The Joy of HTML

I don’t understand why people treat the Code View option in Dreamweaver like it’s a bad thing. Like everything has to be done in a visual environment. Like the stuff behind the magic mirror of Design View is too awful for even a glance.

If you are using Dreamweaver, or teaching Dreamweaver, or writing a book about Dreamweaver, you and your students or readers deserve the chance to appreciate the joy of a clean, semantic page of HTML. Clean, semantic HTML is a joy to behold. Everyone deserves the opportunity to admire that nicely crafted doctype, the powerful link to the stylesheet, the well-written title. And what a body you get to see! You see properly marked up headings and paragraphs and lists and blockquotes, uncluttered and clean and purposeful. You may see an occasional div enclosing a group of page elements that fit together logically into a stylish and functional part of a page: perhaps a luscious sidebar or a shy footer.

The joy of clean HTML is that it’s all content. There is no clutter, no presentational trash like font tags and align attributes. Just beautiful words, words marked up or identified to indicate their logical purpose as headings or lists or acronyms.

There’s a name for HTML like that: standards-compliant.

Standards-compliant HTML goes anywhere, does everything, never quits being available, and always makes sense no matter how you get to it. That’s a lot of joy from something so basic and simple as clean markup.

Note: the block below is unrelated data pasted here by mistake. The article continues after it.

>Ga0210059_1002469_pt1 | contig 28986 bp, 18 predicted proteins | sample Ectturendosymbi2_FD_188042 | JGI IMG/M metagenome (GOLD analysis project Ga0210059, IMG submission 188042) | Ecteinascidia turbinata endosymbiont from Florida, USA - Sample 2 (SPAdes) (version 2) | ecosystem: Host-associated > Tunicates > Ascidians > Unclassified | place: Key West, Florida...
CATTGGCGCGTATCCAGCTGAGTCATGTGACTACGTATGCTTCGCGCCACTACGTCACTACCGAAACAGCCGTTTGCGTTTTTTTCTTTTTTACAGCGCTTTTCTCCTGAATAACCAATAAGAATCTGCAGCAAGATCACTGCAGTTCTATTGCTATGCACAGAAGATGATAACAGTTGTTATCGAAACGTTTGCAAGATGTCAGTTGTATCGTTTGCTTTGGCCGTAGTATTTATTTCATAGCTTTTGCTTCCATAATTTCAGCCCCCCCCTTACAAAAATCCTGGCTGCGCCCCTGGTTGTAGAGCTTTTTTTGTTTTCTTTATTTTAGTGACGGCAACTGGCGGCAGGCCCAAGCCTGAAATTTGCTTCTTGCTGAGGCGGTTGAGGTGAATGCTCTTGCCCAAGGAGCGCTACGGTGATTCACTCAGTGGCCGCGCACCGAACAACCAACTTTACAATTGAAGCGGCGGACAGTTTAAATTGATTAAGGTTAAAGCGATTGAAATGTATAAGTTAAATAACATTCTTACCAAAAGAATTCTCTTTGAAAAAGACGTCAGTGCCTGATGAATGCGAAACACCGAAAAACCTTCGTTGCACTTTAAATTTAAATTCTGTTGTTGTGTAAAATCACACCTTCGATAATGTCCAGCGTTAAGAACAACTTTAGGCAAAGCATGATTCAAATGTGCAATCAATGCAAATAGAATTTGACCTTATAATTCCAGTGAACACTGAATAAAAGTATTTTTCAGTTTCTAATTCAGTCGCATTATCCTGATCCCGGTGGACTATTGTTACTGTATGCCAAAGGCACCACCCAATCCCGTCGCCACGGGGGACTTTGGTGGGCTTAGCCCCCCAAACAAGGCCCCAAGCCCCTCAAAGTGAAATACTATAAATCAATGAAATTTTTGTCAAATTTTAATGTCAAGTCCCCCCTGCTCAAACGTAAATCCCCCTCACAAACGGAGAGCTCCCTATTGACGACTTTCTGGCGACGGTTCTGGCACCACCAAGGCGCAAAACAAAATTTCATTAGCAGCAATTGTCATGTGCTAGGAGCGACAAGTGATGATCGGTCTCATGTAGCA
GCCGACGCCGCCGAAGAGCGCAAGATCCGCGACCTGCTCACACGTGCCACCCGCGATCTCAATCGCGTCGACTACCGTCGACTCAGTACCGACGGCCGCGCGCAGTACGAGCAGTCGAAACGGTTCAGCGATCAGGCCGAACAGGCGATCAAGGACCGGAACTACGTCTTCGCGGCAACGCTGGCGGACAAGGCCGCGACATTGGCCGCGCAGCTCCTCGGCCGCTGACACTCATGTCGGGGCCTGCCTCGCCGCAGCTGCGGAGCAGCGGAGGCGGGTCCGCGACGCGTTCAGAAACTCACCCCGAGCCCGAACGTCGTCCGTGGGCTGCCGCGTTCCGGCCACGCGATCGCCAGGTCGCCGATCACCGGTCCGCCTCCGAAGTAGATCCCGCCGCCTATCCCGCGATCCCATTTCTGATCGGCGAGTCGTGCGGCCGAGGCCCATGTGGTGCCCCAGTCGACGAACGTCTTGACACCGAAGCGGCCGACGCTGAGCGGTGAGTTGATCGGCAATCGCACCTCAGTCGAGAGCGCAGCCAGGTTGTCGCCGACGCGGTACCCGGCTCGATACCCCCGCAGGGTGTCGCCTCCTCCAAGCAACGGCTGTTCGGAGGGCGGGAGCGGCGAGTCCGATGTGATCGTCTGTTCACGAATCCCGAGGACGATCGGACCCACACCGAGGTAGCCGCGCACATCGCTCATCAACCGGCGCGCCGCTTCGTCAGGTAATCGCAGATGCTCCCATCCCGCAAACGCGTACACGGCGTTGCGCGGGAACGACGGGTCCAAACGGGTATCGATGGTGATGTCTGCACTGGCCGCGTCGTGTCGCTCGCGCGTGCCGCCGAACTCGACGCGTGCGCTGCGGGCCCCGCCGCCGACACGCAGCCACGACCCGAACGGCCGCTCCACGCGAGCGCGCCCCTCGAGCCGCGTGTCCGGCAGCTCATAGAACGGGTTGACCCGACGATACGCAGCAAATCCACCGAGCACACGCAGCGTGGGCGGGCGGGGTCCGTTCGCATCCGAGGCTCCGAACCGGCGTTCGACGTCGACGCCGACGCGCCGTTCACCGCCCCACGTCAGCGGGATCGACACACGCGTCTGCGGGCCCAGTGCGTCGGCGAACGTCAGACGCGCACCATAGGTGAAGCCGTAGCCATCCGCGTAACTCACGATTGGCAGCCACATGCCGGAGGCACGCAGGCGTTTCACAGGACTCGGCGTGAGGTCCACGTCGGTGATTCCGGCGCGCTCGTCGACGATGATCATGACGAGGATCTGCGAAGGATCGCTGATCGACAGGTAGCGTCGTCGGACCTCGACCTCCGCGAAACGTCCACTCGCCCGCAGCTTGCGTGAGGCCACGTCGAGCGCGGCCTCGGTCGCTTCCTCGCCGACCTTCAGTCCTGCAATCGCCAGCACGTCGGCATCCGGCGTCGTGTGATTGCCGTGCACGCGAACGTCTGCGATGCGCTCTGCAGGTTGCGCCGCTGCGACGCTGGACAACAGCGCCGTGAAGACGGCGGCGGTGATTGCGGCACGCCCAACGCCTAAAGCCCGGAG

If you are using Dreamweaver, or teaching Dreamweaver, or writing a book about Dreamweaver, open things up to Code View now and then, or maybe Split View, so that everyone can see what they are really doing. Then people can see if what they’re creating visually is joyful, clean, and semantic HTML. HTML that is meant for the masses. HTML that can go anywhere, do anything and always make sense.

That’s too hard you say. You have to learn CSS, you say. CSS takes too long, you say.

But. There’s motivation to consider. If you are using Dreamweaver, or teaching Dreamweaver, or writing a book about Dreamweaver, do you think you or the people you are training want to be what Kathy Sierra calls kick-ass users? Do they want to reach the most people on the most devices? Do they want to create work that will go anywhere, do anything and always make sense: professional level kick-ass work?

Let’s look at motivation a bit more. Suppose someone using Dreamweaver wants to move something over to the right on the page a few pixels. Using only Design View, you could have them use the text indent icon on the Property inspector. The stuff would move, right? But what if they were using Split View and realized that they had, in reality, created a blockquote. Having survived 10th grade English, your user realizes in her heart of hearts that whatever she just moved a few spaces really isn’t a blockquote.